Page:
Some Christmas tree fire facts according to the National Fire Protection Association (NFPA):
- Although Christmas tree fires are not common, when they do occur, they are more likely to be serious.
- 1 of every 3 Christmas tree fires is caused by electrical problems.
- A heat source too close to the tree causes roughly 1 in every 4 Christmas tree fires.
So be safe. Follow these NFPA tips:
1. Pick and prep the tree.
- Select a tree that has fresh, green needles that don’t fall off when you touch them.
- Before placing the tree in your tree stand, cut 2” from the trunk base.
- Add sufficient water to the tree stand.
2. Place the tree safely.
- Put the tree at least 3’ away from any heat source, e.g., fireplace, radiator, candles, heat vents, or lights.
- Make sure the tree does not block an exit from the residence.
3. Decorate the tree safely.
- Select the appropriate lights—some lights are only for indoor or outdoor use.
- Use lights with the label from a recognized testing laboratory.
- Read the manufacturer’s instructions concerning the number of light strands to connect.
- Do NOT use any strand of lights that has worn or broken cords or loose bulb connections.
- NEVER use lit candles as tree decorations.
4. Maintain the tree safely.
- Add water to the tree stand every day so the tree doesn’t dry out.
- Always turn off the tree lights before leaving the house or going to bed.
5. After the holidays, discard the tree appropriately.
- Do not leave a dried-out tree in your home or garage, or leaning up against your house outside.
- Find a local recycling program or trash collection site to get rid of the tree.
- For outside trees that have been decorated, bring the outdoor light strands inside to prevent safety hazards and to make them last longer.
In the United States, one in every three older adults falls each year. Falls are the leading cause of injury, disability, nursing home placement, and death in adults over the age of 65. The following Home Safety Self Assessment and fall prevention guide will help you identify potential fall hazards and practical solutions.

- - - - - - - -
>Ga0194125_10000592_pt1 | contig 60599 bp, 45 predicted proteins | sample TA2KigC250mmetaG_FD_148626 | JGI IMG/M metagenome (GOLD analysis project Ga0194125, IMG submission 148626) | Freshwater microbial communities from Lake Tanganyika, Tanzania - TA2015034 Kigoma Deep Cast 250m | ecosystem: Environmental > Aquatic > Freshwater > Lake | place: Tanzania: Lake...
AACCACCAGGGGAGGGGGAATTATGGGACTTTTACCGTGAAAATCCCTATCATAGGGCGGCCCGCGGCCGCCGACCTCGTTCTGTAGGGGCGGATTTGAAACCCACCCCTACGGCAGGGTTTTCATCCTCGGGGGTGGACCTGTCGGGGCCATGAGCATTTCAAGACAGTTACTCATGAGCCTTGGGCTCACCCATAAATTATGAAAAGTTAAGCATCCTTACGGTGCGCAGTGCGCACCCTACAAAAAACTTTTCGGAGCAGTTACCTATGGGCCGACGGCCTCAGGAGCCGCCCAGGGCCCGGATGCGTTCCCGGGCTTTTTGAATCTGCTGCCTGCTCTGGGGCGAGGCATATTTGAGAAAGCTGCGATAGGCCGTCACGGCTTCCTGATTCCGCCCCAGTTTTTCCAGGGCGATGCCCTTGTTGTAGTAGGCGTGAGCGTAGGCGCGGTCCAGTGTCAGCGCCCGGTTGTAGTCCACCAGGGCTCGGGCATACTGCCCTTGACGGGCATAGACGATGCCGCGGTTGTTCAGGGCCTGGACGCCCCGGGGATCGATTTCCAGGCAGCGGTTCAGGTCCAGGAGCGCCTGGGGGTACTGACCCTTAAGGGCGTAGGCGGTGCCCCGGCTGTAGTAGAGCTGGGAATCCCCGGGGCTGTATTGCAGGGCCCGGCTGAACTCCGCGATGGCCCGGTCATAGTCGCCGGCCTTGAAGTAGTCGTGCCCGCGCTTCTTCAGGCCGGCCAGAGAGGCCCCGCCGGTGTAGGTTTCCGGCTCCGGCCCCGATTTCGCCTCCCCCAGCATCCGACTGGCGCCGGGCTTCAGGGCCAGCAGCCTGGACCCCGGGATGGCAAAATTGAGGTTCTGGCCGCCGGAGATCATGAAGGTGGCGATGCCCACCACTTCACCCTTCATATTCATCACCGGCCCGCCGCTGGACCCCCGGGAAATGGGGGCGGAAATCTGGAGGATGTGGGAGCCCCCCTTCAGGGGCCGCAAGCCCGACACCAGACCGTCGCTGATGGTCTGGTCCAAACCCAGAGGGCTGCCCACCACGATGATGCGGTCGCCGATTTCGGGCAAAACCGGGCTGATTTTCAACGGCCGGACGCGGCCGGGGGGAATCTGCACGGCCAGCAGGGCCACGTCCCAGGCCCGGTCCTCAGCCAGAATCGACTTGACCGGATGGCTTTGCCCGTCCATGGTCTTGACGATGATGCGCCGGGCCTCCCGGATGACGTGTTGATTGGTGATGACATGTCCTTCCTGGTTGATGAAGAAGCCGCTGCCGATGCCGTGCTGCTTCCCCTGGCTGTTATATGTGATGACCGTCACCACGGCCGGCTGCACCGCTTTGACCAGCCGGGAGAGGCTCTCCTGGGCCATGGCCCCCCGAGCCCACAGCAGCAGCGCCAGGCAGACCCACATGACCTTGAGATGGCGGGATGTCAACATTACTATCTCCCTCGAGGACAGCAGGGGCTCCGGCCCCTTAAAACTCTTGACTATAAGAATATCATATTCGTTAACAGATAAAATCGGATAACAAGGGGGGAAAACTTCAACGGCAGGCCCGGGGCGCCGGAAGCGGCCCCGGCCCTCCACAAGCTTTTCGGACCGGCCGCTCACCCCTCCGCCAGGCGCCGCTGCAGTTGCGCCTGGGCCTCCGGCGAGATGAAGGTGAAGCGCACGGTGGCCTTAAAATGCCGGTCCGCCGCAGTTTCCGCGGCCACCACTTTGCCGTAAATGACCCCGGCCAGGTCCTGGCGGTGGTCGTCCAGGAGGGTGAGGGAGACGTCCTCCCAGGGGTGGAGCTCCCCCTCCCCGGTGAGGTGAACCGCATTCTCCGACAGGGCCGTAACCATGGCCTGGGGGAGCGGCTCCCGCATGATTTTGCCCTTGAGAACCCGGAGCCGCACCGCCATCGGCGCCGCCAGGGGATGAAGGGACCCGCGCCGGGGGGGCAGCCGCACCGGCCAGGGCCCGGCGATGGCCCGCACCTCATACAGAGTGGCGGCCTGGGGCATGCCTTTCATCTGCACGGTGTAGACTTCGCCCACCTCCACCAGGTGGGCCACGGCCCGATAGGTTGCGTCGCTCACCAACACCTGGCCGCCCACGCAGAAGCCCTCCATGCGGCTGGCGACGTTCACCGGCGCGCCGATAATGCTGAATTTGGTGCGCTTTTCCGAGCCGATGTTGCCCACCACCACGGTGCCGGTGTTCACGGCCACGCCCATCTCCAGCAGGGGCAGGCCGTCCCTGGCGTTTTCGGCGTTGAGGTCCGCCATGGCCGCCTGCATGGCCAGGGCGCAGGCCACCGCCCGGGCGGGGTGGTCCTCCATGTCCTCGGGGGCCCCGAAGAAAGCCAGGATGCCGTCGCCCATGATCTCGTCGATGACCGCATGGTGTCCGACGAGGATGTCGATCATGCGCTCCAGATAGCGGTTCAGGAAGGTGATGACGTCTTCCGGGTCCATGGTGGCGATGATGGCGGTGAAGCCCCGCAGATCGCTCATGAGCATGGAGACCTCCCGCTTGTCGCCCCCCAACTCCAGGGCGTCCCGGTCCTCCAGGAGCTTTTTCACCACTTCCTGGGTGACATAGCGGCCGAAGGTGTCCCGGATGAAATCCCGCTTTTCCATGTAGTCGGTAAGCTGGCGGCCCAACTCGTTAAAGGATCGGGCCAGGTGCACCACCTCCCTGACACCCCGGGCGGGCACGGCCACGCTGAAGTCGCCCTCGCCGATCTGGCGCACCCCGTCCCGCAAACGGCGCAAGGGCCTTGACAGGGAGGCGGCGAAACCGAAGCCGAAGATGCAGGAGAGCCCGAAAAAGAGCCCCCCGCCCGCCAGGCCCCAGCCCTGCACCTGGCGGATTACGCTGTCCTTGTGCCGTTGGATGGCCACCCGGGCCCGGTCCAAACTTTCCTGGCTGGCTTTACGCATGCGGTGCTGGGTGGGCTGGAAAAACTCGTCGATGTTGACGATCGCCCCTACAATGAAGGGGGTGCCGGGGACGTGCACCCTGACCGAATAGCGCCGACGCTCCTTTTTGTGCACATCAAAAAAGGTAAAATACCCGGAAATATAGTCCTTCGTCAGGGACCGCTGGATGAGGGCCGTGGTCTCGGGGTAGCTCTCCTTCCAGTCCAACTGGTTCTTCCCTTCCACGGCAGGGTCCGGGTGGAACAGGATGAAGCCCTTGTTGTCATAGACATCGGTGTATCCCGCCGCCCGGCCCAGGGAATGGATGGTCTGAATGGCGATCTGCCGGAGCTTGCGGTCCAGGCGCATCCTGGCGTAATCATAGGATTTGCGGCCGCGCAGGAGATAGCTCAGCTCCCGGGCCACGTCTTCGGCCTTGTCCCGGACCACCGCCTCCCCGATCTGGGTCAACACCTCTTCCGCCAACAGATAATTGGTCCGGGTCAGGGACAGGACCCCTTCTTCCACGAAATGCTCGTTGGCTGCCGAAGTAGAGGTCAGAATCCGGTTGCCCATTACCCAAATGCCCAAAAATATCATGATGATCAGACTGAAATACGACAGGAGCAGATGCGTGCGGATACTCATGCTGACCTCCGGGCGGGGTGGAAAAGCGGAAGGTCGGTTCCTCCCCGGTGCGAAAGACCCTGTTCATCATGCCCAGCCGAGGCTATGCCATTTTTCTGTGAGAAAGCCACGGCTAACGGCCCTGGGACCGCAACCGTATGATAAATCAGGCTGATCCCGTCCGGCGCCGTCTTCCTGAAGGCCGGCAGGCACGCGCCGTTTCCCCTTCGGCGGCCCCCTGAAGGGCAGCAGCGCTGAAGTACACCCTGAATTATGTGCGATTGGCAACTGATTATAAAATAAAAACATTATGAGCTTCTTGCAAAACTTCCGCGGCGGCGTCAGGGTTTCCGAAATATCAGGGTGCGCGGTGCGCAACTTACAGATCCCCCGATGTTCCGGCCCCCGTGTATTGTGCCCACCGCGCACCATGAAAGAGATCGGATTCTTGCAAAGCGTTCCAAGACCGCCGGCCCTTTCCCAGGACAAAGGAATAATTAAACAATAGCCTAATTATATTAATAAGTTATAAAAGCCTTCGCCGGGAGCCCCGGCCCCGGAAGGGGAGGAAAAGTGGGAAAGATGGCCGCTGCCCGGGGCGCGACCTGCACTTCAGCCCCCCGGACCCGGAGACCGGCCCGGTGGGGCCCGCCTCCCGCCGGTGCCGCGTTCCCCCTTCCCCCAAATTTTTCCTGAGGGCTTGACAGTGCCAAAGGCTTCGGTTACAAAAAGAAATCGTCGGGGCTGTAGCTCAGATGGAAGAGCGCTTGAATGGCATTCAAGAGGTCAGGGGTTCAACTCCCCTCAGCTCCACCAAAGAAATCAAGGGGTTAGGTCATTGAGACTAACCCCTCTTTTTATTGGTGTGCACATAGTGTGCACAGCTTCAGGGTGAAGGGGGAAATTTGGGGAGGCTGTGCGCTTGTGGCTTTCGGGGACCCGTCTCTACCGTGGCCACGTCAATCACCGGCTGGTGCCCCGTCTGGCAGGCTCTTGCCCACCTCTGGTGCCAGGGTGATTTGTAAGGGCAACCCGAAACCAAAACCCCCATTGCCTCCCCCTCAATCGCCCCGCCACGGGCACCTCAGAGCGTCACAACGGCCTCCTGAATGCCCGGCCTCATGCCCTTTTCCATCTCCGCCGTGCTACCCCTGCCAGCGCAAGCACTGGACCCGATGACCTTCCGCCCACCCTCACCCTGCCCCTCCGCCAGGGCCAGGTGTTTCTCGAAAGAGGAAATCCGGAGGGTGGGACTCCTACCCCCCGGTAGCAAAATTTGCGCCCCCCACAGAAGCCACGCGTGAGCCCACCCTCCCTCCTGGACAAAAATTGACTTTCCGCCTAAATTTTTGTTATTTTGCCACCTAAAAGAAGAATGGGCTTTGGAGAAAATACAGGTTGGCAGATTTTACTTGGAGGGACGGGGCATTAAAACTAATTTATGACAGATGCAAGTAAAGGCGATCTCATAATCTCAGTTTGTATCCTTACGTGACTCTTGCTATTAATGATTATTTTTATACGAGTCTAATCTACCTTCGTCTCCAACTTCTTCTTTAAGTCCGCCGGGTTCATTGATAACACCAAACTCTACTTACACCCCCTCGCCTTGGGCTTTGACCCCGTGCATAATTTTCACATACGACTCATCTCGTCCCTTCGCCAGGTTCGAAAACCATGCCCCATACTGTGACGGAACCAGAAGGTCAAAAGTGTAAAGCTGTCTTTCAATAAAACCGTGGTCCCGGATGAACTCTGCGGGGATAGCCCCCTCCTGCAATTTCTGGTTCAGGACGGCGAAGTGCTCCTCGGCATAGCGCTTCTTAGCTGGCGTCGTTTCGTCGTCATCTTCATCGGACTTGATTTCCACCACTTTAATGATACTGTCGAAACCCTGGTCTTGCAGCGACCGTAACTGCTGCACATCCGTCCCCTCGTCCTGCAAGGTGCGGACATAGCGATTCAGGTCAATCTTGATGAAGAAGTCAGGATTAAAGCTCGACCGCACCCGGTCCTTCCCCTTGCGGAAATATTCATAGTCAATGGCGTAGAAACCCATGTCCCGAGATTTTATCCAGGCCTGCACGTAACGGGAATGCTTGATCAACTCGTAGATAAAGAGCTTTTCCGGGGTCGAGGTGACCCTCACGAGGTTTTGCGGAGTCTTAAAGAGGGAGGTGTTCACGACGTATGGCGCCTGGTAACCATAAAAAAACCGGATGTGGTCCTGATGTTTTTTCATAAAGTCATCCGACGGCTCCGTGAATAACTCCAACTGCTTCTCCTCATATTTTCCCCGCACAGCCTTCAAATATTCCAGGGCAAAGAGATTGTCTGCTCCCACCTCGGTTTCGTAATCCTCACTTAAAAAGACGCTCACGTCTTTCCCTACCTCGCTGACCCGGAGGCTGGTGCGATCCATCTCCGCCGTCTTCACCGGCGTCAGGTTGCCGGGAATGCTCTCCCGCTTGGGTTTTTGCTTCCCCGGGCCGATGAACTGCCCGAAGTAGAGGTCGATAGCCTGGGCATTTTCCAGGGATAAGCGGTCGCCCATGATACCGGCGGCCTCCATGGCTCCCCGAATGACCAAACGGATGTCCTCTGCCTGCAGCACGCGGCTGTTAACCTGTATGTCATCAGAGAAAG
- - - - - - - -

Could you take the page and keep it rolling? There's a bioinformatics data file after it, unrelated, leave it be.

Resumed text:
Click here to use the online Home Safety Self Assessment Tool.
To download the complete self assessment information to your computer [media-downloader media_id=”987″ texts=”click here (” display_filesize=”yes”]).
Get ready: it’s almost time to “fall back.” Daylight Saving Time ends at 2:00 a.m. on Sunday, November 1st.
So remember to turn your clocks back an hour before you go to bed Saturday night October 31st–Halloween. This is the official start of shorter days; on November 1st, sunset will be around 4:59 p.m. MT.
This is also the time to do something that’s critical to your household’s safety: change the batteries in your smoke detector(s). (And don’t forget to press the Test button on the detector to make sure it’s working.)
So . . .
- Change your clock
- Change your batteries
- Test your smoke and carbon monoxide detectors
Smoke alarms save lives . . .
- Having a working smoke alarm cuts the chances of dying in a reported fire in half.
- Almost two-thirds of home fire deaths resulted from fires in homes with no smoke alarms or no working smoke alarms.
If there is a fire in your home, smoke spreads fast. You need smoke alarms to give you time to get out.
Use this simple smoke alarm checklist to make sure you’re protected:
||Minimum: 1 per floor.
Recommended: 1 per floor + 1 per bedroom
Location: on the wall or ceiling (see manufacturer’s recommendations).
Change the batteries every year when you turn the clocks back in the fall.
Remember: “Change the clocks, change the batteries.”
|| Battery backup.
If your smoke alarms are hardwired, make sure they have battery backup.
Perform a function test with someone placed as far as possible from the smoke alarm.
Push the test button until the alarm starts.
Have the remote person verify that the alarm can be heard clearly and loud enough to awaken people from a deep sleep.
1 per floor, including 1 by cooking stove
Make sure they’re the right size and type . . .
SIZE: The extinguisher’s size is indicated by a number on its label. The number represents the size of the fire (in square feet) for which the extinguisher will be effective. For example, a size of “2” indicates that the extinguisher is effective for a fire of 2 square feet. (This may not be enough for much more than a small stovetop fire.)
TYPE: The extinguisher’s type is indicated by letters on the label of the extinguisher, for example, “A, B, C.” These letters represent the types of fires/materials against which the extinguisher is effective:
“A”=common materials (wood, paper, etc.)
“B”=flammable liquids (grease, gasoline, etc.)